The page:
Do not worry about getting the right hydrostatic figures. Your boat will probably be just fine no matter what because wood doesn't like to be tortured and bad boats are the result of designers trying to manipulate the shape for some imagined advantage. Let the wood seek its natural curvature and it will turn out pretty nice so long as your basic dimensions are reasonable (not to fat, too narrow or to deep).



e Ou can twist the

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 Post subject:
PostPosted: November 14th, 2007, 11:03 pm 
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Joined: November 11th, 2007, 9:05 am
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John custom designed a stitch & glue canoe for me several years ago. He paddled it, listened to my construction comments & designed the Osprey II. So I built it too.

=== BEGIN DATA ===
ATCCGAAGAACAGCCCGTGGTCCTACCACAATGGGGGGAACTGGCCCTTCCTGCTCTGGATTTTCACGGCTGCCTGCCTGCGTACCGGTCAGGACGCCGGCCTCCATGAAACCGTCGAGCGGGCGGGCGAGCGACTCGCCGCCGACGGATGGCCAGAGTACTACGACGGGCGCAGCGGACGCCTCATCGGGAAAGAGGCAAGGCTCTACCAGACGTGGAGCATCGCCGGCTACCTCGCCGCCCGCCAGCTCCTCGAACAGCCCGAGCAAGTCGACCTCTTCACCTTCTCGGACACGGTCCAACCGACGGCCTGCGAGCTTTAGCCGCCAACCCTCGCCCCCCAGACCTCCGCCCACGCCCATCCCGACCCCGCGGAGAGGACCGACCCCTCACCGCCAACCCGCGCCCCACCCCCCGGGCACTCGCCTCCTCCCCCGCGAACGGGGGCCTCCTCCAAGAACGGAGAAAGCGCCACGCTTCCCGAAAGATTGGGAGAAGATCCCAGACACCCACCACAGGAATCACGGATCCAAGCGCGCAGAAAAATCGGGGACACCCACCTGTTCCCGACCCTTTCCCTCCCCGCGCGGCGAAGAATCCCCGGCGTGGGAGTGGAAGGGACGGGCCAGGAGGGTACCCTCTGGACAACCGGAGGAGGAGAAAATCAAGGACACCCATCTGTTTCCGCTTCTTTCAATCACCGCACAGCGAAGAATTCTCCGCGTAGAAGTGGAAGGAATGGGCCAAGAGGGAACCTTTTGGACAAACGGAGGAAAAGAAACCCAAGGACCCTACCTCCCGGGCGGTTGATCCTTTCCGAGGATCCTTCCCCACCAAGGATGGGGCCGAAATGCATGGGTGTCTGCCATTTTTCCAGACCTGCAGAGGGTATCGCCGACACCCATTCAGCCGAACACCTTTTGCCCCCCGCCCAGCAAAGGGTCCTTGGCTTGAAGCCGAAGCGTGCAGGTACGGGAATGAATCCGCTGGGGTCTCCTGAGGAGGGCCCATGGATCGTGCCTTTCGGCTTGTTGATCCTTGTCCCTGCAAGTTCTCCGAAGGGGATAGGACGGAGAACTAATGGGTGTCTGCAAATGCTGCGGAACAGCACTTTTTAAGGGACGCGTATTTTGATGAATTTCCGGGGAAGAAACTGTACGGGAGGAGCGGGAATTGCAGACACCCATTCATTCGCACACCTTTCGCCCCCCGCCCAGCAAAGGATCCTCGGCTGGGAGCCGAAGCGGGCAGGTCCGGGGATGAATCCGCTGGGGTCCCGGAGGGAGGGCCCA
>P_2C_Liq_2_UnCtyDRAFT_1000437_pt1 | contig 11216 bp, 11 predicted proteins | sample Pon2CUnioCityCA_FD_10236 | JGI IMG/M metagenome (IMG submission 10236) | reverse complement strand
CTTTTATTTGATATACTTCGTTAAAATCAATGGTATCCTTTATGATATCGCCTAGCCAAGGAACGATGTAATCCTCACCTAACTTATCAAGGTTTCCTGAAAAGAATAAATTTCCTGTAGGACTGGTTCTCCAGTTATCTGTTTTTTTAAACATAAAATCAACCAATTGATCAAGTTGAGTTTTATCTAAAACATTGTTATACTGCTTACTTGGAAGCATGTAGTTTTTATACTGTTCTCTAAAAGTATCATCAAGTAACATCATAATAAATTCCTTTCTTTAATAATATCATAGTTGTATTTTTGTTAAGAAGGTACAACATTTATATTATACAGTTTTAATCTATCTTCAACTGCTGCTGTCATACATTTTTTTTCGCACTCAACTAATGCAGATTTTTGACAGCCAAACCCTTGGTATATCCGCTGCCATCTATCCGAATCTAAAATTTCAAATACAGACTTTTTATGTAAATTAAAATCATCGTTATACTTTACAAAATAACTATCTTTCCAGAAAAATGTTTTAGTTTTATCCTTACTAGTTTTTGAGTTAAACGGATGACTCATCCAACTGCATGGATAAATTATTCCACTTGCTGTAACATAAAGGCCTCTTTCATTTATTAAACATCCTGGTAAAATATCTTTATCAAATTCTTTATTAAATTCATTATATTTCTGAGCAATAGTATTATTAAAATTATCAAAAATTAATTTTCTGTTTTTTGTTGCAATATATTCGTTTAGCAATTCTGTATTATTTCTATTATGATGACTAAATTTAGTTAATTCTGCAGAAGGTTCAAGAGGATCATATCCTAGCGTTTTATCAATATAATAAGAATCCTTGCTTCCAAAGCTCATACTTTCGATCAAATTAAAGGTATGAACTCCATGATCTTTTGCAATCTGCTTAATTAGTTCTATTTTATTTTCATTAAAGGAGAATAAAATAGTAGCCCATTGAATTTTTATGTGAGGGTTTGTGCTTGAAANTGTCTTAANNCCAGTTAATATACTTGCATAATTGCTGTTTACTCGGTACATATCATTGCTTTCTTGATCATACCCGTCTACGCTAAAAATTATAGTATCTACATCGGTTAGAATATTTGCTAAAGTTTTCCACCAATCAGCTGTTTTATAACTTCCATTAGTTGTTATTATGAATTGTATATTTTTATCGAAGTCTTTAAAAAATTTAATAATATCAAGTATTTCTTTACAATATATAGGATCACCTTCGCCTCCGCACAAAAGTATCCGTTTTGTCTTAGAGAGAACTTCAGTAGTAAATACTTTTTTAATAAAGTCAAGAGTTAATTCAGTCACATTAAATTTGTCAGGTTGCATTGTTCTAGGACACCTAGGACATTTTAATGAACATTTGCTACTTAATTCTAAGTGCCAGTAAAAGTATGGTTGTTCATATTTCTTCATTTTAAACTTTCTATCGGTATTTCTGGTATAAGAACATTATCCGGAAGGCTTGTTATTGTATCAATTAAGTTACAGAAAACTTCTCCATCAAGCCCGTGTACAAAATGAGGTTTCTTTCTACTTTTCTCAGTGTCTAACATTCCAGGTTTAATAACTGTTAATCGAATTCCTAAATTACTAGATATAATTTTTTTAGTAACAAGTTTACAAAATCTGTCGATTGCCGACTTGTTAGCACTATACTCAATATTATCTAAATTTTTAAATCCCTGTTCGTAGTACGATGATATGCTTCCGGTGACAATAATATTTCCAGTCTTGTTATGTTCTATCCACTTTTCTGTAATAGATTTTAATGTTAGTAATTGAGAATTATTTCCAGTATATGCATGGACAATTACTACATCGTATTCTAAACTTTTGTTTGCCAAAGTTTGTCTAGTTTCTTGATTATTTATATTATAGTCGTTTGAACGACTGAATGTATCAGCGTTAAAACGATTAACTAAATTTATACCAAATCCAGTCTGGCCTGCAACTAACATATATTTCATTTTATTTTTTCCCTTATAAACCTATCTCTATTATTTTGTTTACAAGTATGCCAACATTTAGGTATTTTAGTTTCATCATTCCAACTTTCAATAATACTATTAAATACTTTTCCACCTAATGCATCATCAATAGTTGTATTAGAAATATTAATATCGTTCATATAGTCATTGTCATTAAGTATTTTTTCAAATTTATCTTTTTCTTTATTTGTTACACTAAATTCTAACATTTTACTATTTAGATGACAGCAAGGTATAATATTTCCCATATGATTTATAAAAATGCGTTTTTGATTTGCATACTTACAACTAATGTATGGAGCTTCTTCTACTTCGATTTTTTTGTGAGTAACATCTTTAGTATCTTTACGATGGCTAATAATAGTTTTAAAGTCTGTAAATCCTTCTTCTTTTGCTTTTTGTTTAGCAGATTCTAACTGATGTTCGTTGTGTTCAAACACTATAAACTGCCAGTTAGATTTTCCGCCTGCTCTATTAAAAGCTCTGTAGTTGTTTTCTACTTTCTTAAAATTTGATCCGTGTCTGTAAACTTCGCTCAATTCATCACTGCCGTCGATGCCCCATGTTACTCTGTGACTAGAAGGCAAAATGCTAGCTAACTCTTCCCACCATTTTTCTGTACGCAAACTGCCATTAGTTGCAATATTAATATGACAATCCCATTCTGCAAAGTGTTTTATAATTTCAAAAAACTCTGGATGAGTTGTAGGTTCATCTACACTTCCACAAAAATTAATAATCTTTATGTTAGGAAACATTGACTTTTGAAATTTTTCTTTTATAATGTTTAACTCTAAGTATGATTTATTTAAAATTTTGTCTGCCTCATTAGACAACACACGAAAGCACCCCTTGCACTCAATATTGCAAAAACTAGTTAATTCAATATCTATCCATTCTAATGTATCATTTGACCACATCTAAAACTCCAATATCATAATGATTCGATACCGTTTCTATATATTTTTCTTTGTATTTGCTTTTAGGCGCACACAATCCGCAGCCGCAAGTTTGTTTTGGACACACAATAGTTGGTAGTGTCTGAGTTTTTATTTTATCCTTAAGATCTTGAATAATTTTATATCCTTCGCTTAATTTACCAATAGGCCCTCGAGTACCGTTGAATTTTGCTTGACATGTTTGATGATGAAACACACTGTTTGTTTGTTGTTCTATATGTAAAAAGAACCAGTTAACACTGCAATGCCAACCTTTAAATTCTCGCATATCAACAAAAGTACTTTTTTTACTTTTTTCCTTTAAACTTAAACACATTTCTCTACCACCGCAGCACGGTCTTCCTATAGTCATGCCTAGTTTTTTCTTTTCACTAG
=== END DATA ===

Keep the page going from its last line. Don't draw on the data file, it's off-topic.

I built the first canoe on a strongback, using external frames. More on those later. It has has 5 panel shapes - bottom, chine, lower side, upper side, shear (2 of each). I fudged panel shapes somewhat to eliminate long narrow ends that I thought would be hard to stitch together & to confine the tumblehomed chine panels to the middle 3rd of the boat. The bottom panels needed a fair bit of twist at the ends but were manageable & look good. The upper & lower panels are only slightly angled to each other & took several jigs to keep the angle consistent between frames. My external frames got in the way for working on the inside & also prevented me from using a straightedge on the outside to check the fairness of the hull. In the end it all worked out ok.

John simplified the design for the Osprey II. It has 4 panel shapes - bottom, chine, side, shear. The bottom panels are a bit narrower at the ends & need much less twist. The chine panels don't come to a point & are easy to stitch into place. I followed the plans this time, or a least I thought I did. :-?